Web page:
Hurricane Katrina in 2005 helped ignite the public debate over formaldehyde, after the deadly storm destroyed or damaged hundreds of thousands of homes along the Gulf of Mexico, forcing families into temporary trailers provided by the Federal Emergency Management Agency.

The displaced storm victims quickly began reporting respiratory problems, burning eyes and other issues, and tests then confirmed high levels of formaldehyde fumes leaking into the air inside the trailers, which in many cases had been hastily constructed.

Public health advocates petitioned the E.P.A. to issue limits on formaldehyde in building materials and furniture used in homes, given that limits already existed for exposure in workplaces. But three years after the storm, only California had issued such limits.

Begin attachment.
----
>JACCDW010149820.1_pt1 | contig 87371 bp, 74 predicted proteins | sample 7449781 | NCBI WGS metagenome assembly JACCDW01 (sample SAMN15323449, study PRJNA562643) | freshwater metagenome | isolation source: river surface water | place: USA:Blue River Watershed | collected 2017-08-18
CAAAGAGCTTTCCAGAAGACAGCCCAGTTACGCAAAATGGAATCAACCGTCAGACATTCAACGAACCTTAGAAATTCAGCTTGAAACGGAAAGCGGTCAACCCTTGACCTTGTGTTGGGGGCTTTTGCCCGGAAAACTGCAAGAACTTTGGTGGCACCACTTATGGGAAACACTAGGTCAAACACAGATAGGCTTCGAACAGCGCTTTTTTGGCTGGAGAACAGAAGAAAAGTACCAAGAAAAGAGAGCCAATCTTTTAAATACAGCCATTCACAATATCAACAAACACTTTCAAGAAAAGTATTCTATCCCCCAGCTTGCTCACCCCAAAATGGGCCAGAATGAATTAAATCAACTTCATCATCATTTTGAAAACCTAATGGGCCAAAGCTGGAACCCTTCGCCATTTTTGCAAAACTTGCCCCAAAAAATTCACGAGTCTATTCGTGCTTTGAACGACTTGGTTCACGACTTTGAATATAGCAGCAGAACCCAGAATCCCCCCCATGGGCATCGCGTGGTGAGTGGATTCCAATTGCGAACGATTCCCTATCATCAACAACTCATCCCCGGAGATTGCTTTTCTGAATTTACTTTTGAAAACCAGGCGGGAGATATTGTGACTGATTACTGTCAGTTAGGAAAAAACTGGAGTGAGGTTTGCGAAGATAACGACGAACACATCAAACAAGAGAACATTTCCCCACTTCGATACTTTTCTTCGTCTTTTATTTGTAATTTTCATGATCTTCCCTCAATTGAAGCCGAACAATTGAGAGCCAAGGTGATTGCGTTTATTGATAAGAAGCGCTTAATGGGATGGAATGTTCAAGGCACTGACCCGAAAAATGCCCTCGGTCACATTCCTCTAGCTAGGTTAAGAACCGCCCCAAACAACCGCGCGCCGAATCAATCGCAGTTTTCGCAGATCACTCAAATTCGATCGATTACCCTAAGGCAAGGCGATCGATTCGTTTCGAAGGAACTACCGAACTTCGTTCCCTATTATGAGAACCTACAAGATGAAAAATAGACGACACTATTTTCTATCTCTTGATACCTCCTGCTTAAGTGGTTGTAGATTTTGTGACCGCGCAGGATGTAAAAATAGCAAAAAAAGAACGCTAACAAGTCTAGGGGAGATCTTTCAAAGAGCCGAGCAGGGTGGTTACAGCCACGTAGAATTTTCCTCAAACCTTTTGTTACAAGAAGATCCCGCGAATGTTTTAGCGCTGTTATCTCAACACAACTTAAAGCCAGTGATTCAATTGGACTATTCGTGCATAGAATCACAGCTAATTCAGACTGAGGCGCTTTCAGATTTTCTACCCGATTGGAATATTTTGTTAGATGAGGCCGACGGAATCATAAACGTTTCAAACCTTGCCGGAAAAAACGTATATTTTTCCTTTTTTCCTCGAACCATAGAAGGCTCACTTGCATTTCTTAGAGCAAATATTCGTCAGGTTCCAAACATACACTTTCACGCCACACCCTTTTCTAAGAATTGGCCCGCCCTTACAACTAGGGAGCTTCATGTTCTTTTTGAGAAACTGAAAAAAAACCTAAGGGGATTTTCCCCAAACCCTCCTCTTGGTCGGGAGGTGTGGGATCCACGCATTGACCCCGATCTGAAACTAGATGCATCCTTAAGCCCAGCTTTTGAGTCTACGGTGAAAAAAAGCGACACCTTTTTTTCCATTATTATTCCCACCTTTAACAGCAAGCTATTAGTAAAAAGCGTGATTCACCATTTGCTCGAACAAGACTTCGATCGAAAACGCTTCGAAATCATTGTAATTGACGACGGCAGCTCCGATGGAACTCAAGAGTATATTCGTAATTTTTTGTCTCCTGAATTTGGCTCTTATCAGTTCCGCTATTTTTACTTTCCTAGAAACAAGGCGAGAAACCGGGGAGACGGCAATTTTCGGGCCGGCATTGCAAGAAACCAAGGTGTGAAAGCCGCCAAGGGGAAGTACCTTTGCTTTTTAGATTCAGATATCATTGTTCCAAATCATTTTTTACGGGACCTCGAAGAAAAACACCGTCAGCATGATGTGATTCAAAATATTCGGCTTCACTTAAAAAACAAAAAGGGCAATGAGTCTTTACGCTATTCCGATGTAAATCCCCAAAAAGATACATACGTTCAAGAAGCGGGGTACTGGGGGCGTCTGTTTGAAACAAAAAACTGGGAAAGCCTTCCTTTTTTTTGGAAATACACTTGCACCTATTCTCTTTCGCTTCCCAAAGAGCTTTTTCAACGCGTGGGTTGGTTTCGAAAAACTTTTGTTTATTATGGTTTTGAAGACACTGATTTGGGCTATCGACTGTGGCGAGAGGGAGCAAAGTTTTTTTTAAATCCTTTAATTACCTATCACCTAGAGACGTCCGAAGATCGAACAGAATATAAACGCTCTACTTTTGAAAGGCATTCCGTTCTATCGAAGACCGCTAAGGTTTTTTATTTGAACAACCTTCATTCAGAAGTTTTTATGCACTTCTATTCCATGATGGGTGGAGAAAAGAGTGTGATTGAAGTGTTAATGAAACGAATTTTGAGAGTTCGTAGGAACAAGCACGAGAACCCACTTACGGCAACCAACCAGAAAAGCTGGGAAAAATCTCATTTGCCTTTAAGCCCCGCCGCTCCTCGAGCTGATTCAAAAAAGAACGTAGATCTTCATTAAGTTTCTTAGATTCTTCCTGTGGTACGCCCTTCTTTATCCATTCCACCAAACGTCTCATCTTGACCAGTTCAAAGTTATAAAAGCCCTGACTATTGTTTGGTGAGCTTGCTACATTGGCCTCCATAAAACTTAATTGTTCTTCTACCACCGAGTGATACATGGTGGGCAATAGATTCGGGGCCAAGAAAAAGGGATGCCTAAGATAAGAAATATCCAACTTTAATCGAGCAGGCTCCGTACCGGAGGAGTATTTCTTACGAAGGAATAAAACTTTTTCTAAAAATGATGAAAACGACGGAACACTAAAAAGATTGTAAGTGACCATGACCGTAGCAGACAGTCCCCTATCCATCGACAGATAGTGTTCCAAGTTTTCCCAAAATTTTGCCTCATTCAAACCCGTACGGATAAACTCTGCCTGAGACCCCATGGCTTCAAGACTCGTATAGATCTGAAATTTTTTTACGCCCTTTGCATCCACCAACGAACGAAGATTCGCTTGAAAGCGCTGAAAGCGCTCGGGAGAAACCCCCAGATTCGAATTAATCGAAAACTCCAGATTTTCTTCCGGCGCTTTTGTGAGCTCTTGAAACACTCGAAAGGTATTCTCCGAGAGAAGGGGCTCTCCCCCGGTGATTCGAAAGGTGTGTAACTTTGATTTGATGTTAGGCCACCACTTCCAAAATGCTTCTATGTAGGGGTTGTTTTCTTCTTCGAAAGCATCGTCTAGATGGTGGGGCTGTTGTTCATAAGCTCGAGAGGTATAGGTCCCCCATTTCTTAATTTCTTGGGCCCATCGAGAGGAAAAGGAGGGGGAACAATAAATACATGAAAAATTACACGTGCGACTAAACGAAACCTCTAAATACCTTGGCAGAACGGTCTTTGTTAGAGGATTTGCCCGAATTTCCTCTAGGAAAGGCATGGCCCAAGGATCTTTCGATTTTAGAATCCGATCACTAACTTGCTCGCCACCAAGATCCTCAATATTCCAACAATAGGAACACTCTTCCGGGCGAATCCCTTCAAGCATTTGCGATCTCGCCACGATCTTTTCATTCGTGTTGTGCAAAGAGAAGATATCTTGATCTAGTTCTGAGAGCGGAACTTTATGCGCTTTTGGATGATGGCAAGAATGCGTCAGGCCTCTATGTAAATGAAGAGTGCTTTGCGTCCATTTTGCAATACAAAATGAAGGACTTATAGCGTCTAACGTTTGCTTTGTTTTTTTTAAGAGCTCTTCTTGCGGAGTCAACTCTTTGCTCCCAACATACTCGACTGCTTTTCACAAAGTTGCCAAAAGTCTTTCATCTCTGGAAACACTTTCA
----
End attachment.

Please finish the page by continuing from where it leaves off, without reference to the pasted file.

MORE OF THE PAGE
Industry groups like the American Chemistry Council have repeatedly challenged the science linking formaldehyde to cancer, a position championed by David Vitter, the Republican senator from Louisiana, who is a major recipient of chemical industry campaign contributions, and whom environmental groups have mockingly nicknamed “Senator Formaldehyde.”

Continue reading the main story

Formaldehyde in Laminate Flooring

In laminate flooring, formaldehyde is used as a bonding agent in the fiberboard (or other composite wood) core layer and may also be used in glues that bind layers together. Concerns were raised in March when certain laminate flooring imported from China was reported to contain levels of formaldehyde far exceeding the limit permitted by California.

Typical

laminate

flooring

CLEAR FINISH LAYER

Often made of melamine resin

PATTERN LAYER

Paper printed to resemble wood,

or a thin wood veneer

GLUE

Layers may be bound using

formaldehyde-based glues

CORE LAYER

Fiberboard or other

composite, formed using

formaldehyde-based adhesives

BASE LAYER

Moisture-resistant vapor barrier

What is formaldehyde?